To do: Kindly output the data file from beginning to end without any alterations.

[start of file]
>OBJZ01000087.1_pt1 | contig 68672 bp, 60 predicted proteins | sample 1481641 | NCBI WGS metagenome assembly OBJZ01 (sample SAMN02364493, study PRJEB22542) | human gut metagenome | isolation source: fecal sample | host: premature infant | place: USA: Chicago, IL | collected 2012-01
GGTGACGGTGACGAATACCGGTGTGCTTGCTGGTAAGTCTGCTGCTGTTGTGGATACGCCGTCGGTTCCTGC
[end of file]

>OBJZ01000087.1_pt1 | contig 68672 bp, 60 predicted proteins | sample 1481641 | NCBI WGS metagenome assembly OBJZ01 (sample SAMN02364493, study PRJEB22542) | human gut metagenome | isolation source: fecal sample | host: premature infant | place: USA: Chicago, IL | collected 2012-01
GGTGACGGTGACGAATACCGGTGTGCTTGCTGGTAAGTCTGCTGCTGTTGTGGATACGCCGTCGGTTCCTGC